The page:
Sam Falls at M+B

Ante Script, written 45 minutes after posting the below.

What follows the yellow picture below is a confused piece of writing. It is not a mess, and possibly it demonstrates my confusions with the exhibition, but I am dissatisfied by my work here. At first I was skeptical of this show, “Wow,” I thought, “there is a lot of work here and it is all very pretty, facile even.” Then I got into it, I dismissed as shallow that initial response, as I describe below, and found things to appreciate. When I read the press release, I felt like I had to be suspicious of my own experience with the show because the expert, the author was telling me that there were other things that I should think. Probably better things I supposed, given the authority of the artist in this space.

Damn. The arcana of process aren’t interesting to me. I recognize the importance of process to the artist, I also recognize that process becomes history becomes present, but just as the artist’s experience is paramount to her or to him and the artist’s experience plus labor results in an artwork – in my looking, my own experience is all that I have to go on. Yes, thank you – I can read the facts of a practice and incorporate the knowledge into my thinking and ultimately my intuition. I can hear stories from the artist and from scholars of the hows and the wherefores and these will inform my judgment, but an emphasis on the telling threatens to displace my body and my mind and my intuition – my soul, if you will – from primacy in my own experience of the work.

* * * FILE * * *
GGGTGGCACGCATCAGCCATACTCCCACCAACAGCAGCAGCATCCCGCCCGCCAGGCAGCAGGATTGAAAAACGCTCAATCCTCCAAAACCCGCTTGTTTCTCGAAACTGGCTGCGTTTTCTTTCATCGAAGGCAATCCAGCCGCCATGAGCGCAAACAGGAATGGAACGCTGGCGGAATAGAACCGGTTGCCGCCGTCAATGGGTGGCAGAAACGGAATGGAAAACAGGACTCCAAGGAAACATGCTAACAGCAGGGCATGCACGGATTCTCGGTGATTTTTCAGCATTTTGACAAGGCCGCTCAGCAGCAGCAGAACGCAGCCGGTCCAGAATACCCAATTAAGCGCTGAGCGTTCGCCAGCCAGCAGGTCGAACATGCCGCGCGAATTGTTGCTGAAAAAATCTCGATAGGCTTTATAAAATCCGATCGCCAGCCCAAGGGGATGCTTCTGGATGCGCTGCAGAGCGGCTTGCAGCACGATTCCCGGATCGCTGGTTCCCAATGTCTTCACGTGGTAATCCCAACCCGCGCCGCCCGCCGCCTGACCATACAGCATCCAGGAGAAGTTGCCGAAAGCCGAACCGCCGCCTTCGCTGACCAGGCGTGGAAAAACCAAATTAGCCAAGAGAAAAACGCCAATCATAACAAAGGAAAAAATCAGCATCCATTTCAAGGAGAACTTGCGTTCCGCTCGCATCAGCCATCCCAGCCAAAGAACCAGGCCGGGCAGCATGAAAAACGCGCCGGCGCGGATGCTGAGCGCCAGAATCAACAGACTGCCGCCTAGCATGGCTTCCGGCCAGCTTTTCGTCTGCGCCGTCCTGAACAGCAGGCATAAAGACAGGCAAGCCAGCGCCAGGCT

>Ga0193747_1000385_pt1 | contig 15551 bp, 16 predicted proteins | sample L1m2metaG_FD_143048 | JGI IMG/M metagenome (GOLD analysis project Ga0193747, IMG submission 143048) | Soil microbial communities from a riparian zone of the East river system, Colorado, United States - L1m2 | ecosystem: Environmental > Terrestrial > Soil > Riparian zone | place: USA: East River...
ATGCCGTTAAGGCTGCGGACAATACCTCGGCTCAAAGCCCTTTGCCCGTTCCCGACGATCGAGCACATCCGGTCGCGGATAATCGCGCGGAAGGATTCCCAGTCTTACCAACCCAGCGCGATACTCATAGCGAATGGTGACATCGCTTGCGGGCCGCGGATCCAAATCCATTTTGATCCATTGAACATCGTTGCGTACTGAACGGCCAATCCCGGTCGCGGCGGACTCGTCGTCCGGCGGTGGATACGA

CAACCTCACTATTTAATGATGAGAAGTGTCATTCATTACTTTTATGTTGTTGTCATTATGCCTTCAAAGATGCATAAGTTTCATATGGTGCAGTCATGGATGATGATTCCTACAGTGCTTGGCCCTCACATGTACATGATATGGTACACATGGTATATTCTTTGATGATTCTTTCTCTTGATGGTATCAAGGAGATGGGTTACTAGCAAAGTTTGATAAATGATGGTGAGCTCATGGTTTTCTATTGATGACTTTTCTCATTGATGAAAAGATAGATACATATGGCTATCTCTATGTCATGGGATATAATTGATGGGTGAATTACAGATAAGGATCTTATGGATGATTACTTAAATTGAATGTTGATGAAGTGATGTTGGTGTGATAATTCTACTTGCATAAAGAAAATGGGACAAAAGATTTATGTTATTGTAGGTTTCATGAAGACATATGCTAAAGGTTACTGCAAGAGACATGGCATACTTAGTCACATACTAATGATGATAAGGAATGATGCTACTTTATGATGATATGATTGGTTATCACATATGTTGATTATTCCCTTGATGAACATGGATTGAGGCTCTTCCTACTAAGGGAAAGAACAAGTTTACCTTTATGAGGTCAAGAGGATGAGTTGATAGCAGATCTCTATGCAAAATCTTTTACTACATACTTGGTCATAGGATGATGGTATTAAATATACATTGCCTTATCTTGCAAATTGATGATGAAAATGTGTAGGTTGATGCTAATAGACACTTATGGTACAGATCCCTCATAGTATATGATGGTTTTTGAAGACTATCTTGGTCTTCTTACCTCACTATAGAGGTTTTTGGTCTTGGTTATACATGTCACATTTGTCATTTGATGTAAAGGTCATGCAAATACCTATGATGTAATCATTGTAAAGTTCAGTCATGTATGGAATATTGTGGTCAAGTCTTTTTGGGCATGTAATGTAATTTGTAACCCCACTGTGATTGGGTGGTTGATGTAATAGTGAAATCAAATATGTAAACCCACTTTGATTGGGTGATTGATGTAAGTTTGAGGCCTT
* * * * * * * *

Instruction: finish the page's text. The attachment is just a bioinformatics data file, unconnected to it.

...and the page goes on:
I don’t reject knowledge, I simply ask to be allowed to receive it, rather than have it delivered.

It is clear to me that during my time with the show I got over my revolt, and although it is early days yet, I suspect that I was able to do so with the help of Sam Falls. Time, as Mr. Falls might say, will tell.

And now I return you to my prior and even earlier maunderings.

Sam Falls, Untitled (House, Yellow, Joshua Tree, CA) 2012 enamel on archival pigment print 44 x 55.5 inches

“As much as anything, this project is self referential.” Thus I thought half an hour into my visit, a bit resentful after reading the press release that Sam Falls crafted to accompany his photographs, sculptures and loose-hanging linen prints at M+B. My experience began more happily prior to this reading, and my mind and body had already worked together developing into ideas my sensations of the work – I shall come to that earlier moment in good time, but first, I continue: “Sam Falls is represented everywhere in the show. In each act of dislocation (from site to studio to software to show) the artist, through his words, appears as the fulcrum for the lever of his decision making; and in each occasion of delay, e.g. between perception and apprehension, I find the artist present in the interval.”

Sam Falls, Untitled (House, Blue, Joshua Tree, CA) 2012 enamel on archival pigment print 44 x 55-1/2 inches

I take a breath and continue looking, recalling my earlier ideas when I had only my own presence in the gallery and did not know of any words.

“The photos and the sculptures (these I saw first) engage and even fascinate me. Falls’ use of color shifts my perceptions of space, and simultaneously I strive to determine which hues are applied and which might be integral to the medium as I see it. I wonder what I understand as integrity here? What can be integral? Color? If so, then what of sequence?”